Home » Opinion | It’s Time to End the Use of Special Counsels

Opinion | It’s Time to End the Use of Special Counsels

by Marko Florentino
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Should the Biden Justice Department subject Mr. Biden’s opponent in the presidential race to a lengthy and damning trial just before the election?

Some will argue yes, on the ground that the allegations against Mr. Trump go to the heart of American democracy and should be resolved in due course regardless of the political implications.

Others will argue no, on the ground that it is an irreversible catastrophe for American democracy, as well as the Justice Department, for one presidential administration to use criminal law to attack the president’s opponent in a campaign. That’s especially true since the president’s central campaign theme (Mr. Trump’s threat to democracy) will dovetail with, and find everyday support, in Mr. Smith’s courtroom presentation.

Whether to allow Mr. Trump’s trial to proceed during the campaign, should the Supreme Court deny Mr. Trump’s immunity, is a decision with grave, crosscutting, long-term but hard-to-fathom consequences for the election, for the norm of prosecutorial noninterference in elections, for our broader politics, for the possibility of evenhanded justice and for the reputation of the Justice Department.

This monumental decision turns in part on the proper application of the Justice Department norm about avoiding prosecutorial interference in elections. The department’s inspector general has described this norm as “not written or described in any Department policy or regulation” and has indicated that its contours are uncertain. But the special counsel’s lawyers recently claimed, in the classified documents case, that the norm did not apply to the selection of a trial date in the shadow of the election.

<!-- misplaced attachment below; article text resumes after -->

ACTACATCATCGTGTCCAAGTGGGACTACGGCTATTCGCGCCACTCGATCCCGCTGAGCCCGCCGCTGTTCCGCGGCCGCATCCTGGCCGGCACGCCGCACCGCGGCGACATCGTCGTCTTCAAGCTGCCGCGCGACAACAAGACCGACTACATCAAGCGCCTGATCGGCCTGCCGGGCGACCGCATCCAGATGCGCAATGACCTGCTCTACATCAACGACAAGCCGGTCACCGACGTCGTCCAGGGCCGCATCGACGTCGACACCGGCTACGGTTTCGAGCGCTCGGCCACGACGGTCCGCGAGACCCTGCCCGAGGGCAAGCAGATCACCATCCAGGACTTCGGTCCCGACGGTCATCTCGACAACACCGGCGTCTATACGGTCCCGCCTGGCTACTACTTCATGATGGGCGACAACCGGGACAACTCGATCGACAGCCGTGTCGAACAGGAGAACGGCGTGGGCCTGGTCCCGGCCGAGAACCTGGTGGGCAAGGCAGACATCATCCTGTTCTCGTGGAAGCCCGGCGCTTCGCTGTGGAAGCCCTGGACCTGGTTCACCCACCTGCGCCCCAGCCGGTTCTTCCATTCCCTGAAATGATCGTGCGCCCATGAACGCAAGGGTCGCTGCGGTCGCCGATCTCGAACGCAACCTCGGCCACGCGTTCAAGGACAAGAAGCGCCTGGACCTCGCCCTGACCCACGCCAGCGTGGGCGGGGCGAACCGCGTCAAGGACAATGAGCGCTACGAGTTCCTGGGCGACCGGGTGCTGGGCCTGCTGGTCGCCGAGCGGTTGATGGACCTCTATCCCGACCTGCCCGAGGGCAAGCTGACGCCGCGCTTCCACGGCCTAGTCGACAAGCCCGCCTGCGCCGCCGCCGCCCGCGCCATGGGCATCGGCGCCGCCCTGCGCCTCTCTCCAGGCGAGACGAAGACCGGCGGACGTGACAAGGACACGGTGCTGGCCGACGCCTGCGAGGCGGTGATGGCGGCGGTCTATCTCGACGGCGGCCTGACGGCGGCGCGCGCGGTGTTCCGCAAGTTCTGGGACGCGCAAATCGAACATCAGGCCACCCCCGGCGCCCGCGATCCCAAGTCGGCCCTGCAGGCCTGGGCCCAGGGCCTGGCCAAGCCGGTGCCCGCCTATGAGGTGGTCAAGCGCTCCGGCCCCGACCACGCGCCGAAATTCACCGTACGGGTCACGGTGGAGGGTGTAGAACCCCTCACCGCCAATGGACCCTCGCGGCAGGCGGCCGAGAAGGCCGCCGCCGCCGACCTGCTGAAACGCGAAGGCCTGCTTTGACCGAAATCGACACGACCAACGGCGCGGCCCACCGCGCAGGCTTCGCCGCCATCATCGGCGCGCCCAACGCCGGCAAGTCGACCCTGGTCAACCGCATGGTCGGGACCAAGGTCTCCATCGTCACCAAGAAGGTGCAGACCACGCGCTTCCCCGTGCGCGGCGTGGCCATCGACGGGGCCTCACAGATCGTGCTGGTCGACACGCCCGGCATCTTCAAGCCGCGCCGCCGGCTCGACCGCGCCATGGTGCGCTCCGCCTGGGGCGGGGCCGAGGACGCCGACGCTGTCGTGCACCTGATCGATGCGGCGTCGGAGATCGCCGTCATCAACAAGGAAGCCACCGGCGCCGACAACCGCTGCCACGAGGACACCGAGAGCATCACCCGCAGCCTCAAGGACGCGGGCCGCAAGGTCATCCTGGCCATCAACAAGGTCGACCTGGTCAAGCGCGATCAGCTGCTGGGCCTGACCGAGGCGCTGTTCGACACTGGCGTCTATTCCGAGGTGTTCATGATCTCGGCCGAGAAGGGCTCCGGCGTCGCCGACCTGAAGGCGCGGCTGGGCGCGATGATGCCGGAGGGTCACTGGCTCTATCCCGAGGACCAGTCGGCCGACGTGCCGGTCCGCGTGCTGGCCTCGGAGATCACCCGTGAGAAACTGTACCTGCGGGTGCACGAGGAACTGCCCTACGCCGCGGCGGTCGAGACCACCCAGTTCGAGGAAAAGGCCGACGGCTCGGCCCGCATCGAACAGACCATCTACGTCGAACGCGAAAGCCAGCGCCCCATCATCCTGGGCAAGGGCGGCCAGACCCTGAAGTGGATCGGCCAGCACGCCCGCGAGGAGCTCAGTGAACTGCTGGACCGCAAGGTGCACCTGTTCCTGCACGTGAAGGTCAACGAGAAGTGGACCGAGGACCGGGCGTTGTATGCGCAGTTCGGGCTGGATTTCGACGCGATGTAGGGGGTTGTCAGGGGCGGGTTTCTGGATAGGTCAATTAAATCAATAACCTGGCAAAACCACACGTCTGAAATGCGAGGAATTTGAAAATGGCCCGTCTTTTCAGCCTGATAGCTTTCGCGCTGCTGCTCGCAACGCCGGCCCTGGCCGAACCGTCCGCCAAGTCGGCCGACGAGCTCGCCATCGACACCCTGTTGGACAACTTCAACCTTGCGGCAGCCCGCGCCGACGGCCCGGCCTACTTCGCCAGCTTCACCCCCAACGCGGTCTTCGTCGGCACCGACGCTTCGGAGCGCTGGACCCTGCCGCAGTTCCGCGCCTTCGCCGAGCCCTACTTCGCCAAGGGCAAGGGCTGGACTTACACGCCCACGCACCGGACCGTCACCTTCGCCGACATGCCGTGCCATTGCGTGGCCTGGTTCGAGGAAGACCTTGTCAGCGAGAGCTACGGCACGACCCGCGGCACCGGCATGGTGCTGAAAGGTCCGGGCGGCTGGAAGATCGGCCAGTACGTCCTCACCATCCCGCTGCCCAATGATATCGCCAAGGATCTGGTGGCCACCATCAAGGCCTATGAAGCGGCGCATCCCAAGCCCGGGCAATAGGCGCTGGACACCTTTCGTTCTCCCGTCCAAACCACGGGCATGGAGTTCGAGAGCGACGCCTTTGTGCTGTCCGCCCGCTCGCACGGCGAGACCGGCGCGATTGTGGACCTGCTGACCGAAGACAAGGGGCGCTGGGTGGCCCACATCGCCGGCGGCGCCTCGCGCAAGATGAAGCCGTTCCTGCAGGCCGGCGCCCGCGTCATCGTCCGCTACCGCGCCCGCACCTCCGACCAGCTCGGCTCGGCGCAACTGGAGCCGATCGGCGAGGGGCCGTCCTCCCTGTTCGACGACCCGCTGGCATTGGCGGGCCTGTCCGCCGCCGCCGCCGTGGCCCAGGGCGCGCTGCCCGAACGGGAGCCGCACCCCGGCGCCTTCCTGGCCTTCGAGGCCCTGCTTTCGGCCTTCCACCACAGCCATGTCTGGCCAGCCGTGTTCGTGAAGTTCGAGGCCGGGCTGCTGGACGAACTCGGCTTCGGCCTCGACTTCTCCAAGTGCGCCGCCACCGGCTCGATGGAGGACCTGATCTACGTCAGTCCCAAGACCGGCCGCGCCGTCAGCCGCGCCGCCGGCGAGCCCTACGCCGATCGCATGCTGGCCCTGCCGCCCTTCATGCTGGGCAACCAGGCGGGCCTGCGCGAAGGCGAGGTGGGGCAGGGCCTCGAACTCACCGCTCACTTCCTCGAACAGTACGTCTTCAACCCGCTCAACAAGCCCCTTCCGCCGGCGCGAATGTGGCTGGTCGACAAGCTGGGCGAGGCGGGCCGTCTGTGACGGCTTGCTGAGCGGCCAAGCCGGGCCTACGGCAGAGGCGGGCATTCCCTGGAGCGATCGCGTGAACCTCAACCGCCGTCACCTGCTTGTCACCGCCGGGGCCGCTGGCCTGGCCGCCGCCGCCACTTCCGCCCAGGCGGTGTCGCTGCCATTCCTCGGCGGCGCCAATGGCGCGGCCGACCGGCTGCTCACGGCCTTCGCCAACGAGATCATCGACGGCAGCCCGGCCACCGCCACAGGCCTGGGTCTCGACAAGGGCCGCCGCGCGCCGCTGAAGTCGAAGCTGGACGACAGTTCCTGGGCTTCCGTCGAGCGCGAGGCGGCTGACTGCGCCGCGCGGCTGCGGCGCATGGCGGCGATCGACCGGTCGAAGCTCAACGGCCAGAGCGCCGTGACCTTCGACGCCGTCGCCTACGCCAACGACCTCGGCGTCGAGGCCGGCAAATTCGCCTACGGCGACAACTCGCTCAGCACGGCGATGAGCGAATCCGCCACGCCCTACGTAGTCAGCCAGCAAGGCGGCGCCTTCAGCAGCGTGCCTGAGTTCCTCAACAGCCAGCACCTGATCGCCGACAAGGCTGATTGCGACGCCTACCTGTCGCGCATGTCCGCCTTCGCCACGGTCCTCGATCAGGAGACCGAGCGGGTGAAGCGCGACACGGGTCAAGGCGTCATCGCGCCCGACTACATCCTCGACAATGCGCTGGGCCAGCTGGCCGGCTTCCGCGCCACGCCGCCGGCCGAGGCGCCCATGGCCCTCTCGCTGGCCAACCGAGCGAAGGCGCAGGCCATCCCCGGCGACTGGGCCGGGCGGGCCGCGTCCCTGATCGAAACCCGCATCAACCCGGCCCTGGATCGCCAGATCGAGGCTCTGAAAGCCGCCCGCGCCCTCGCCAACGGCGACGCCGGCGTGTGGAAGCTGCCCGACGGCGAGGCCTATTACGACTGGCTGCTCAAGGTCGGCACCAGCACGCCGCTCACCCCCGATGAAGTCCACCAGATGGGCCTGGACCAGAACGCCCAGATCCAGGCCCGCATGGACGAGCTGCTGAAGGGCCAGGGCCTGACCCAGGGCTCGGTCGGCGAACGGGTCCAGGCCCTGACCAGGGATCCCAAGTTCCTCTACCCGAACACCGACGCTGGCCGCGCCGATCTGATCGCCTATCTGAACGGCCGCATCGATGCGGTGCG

The decision about the proper interpretation of this obscure rule, and especially its application to a presidential election, can and should be made openly and with express responsibility by Mr. Garland, the person nominated by the president and confirmed by the Senate, and not by Mr. Smith, an attorney who lacks democratic pedigree. On this call, Mr. Garland should not hide behind his special counsel. He needs to own it, one way or the other.

Jack Goldsmith (@jacklgoldsmith) is a law professor at Harvard, a nonresident senior fellow at the American Enterprise Institute and a former assistant attorney general in the George W. Bush administration. He is a co-author of “After Trump: Reconstructing the Presidency.”

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